Countries condemn the desecration of the Quran in Sweden

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By Webdesk

Officials from a number of countries, including many in the Middle East, have condemned a man’s desecration of the Quran in the Swedish capital during a police-authorized protest.

Salwan Momika, a 37-year-old Iraqi who fled to Sweden several years ago, tore up and set fire to pages of the Islamic holy book on Thursday as Muslims celebrated the Eid al-Adha holiday.

The act outside Stockholm’s Central Mosque sparked international condemnation. Here are some of the responses:


Turkish Foreign Minister Hakan Fidan called the Quran violation “despicable”.

“It is unacceptable to allow these anti-Muslim actions under the pretext of freedom of expression,” said Fidan wrote on Twitter. “To close one’s eyes to such heinous acts is to be an accomplice.”

Turkey’s conviction weighs heavily. The country is blocking Sweden’s bid for NATO membership over what it sees as Stockholm’s failure to crack down on Kurdish groups it considers “terrorists”.

In January, a similar incident involving Rasmus Paludan, a far-right politician who burned a Quran in Stockholm near the Turkish embassy, ​​exacerbated tensions between the two countries.

Stockholm protest
The act in Stockholm went largely without incident and many in the crowd said they refused to be thwarted [Nils Adler/Al Jazeera]

President Recep Tayyip Erdogan had told Swedish leaders at the time: “If you do not show respect for the religious beliefs of the Republic of Turkey or Muslims, you will not receive any support for NATO from us.”


Morocco went beyond a statement of condemnation and recalled its ambassador to Sweden indefinitely.

The kingdom’s foreign ministry also appealed to the Swedish chargé d’affaires in Rabat, expressing its “strong condemnation of this attack and its rejection of this unacceptable act,” according to state media.

United States

The US State Department expressed its opposition to the burning of the Quran and also urged Turkey to approve Sweden’s NATO bid.

“Burning religious texts is disrespectful and offensive, and what is legal is certainly not necessarily appropriate,” spokesman Vedant Patel said.

“In broad terms, we continue to encourage Hungary and Turkey to ratify Sweden’s accession protocol without delay.”


A spokesman for Iran’s foreign ministry called the incident “provocative, ill-considered and unacceptable”.

“The government and people of the Islamic Republic of Iran will not tolerate such an insult and strongly condemn it,” said Nasser Kanani.

“The Swedish government is expected to give serious consideration to the principle of responsibility and accountability in this regard and prevent repetition of insulting the holy saints,” he added.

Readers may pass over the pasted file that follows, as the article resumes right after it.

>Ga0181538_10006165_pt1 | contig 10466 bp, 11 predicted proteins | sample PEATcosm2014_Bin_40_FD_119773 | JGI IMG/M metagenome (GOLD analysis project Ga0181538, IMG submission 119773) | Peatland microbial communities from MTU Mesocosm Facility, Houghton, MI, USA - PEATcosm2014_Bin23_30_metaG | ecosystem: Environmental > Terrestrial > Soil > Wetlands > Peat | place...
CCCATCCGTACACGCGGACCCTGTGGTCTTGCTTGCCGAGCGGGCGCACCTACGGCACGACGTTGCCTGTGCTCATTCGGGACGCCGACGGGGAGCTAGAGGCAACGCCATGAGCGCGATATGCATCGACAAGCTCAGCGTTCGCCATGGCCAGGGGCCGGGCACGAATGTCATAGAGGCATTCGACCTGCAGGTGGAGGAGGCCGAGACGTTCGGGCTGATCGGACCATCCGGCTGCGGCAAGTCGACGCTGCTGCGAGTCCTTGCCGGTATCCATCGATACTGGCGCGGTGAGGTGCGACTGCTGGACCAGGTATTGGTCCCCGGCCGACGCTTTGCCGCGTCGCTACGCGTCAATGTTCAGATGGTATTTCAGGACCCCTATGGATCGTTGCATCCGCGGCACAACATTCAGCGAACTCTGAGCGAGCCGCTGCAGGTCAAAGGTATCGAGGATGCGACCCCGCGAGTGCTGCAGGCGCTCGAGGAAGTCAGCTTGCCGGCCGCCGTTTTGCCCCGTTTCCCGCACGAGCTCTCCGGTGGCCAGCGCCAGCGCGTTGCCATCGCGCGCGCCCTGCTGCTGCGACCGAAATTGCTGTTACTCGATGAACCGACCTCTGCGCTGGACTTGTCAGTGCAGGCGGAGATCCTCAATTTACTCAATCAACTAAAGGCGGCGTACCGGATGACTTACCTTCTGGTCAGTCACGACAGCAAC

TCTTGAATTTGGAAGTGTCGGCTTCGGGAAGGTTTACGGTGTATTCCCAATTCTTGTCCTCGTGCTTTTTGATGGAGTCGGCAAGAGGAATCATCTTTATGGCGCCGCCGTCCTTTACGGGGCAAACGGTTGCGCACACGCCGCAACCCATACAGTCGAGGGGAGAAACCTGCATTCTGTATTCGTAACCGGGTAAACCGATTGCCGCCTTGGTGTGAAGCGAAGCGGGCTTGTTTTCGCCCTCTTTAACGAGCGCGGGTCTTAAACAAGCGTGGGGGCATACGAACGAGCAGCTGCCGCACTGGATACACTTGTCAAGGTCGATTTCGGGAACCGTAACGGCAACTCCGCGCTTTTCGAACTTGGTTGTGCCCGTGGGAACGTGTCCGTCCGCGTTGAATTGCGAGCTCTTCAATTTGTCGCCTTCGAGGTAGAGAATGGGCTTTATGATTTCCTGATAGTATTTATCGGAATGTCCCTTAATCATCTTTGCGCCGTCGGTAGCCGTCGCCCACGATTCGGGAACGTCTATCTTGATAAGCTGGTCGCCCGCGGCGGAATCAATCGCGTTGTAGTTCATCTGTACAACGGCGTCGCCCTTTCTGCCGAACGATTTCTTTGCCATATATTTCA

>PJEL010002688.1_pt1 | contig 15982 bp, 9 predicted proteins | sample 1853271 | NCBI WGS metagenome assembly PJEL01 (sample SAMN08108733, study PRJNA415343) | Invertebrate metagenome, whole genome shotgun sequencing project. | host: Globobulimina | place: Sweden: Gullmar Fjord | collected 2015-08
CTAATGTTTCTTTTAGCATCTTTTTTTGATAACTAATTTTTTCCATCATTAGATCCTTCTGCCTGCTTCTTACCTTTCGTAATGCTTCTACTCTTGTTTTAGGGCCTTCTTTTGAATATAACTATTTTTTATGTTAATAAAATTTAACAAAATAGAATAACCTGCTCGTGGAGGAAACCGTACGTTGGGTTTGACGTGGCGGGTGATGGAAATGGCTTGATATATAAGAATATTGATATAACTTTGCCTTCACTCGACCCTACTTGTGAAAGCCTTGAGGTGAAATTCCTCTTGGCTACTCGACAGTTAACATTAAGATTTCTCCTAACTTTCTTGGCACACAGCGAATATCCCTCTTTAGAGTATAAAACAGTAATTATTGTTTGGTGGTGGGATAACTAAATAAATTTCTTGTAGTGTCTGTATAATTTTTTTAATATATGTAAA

Iran’s foreign ministry has summoned Sweden’s chargé d’affaires in Tehran, state media reported on Thursday.

“While Muslims are performing Hajj… insulting their holiness only serves to spread hatred and violence and exploit the principle of freedom of expression,” Iranian state media said, citing a statement from the ministry.

Saudi Arabia

The Saudi foreign ministry also condemned the burning.

“These hateful and repeated acts cannot be accepted with any justification,” it said.


Egypt said Momika’s act was “shameful” especially since it took place on Eid al-Adha.

The State Department also expressed concern over “repeated incidents” of Quran burning in Europe.

“Egypt expresses its deep concern at the repeated incidents of the burning of the Holy Quran and the recent escalation of Islamophobia and crimes of blasphemy in some European countries, and reaffirms its total rejection of all reprehensible practices that undermine the constants and religious beliefs of Muslims ‘ said a statement.


Iraq called the act “racist” and “irresponsible”, adding that it condemns “the repeated acts of burning copies of the Holy Quran by individuals of extremist and deranged minds”.

“They are not only racist, but also promote violence and hatred,” the Iraqi government said in a statement.

“These irresponsible actions, which are in direct contradiction to the values ​​of respect for diversity and the beliefs of others, are unequivocally condemned,” the government added.

Iraq’s influential Shia leader Moqtada al-Sadr urged people to protest outside the Swedish embassy in Baghdad to demand the removal of the ambassador, calling Sweden “hostile to Islam”.


Jordan also condemned the act, calling it “racist” and a “sedition”.

“The ministry confirmed that the burning of the Holy Quran is an act of dangerous hatred, and an expression of Islamophobia that incites violence and insults to religions, and that it cannot be considered a form of freedom of expression at all.” the kingdom said in a statement.

Jordan said that rejecting “extremism” is a “collective responsibility that everyone must abide by.”


Kuwait’s foreign ministry said the burning was a “dangerous, provocative move that fueled the feelings of Muslims around the world.”

It called on the international community and governments to “take responsibility for swift action to renounce feelings of hatred, extremism and religious intolerance”.


The Yemeni government dismissed the incident as one that “deliberately arouses the feelings of Muslims around the world on holy Islamic occasions by a hateful extremist movement,” according to a statement from the foreign ministry.

It also called for an end to the “repeated abuses” that stem from a “culture of hate”.


The Syrian government condemned the “disgraceful act” on one of the holiest days for Muslims “by an extremist with the permission and consent of the Swedish government”.


The Palestinian Foreign Ministry called the desecration a “flagrant attack on human rights, values ​​of tolerance, acceptance of others, democracy and peaceful coexistence among adherents of all religions.”

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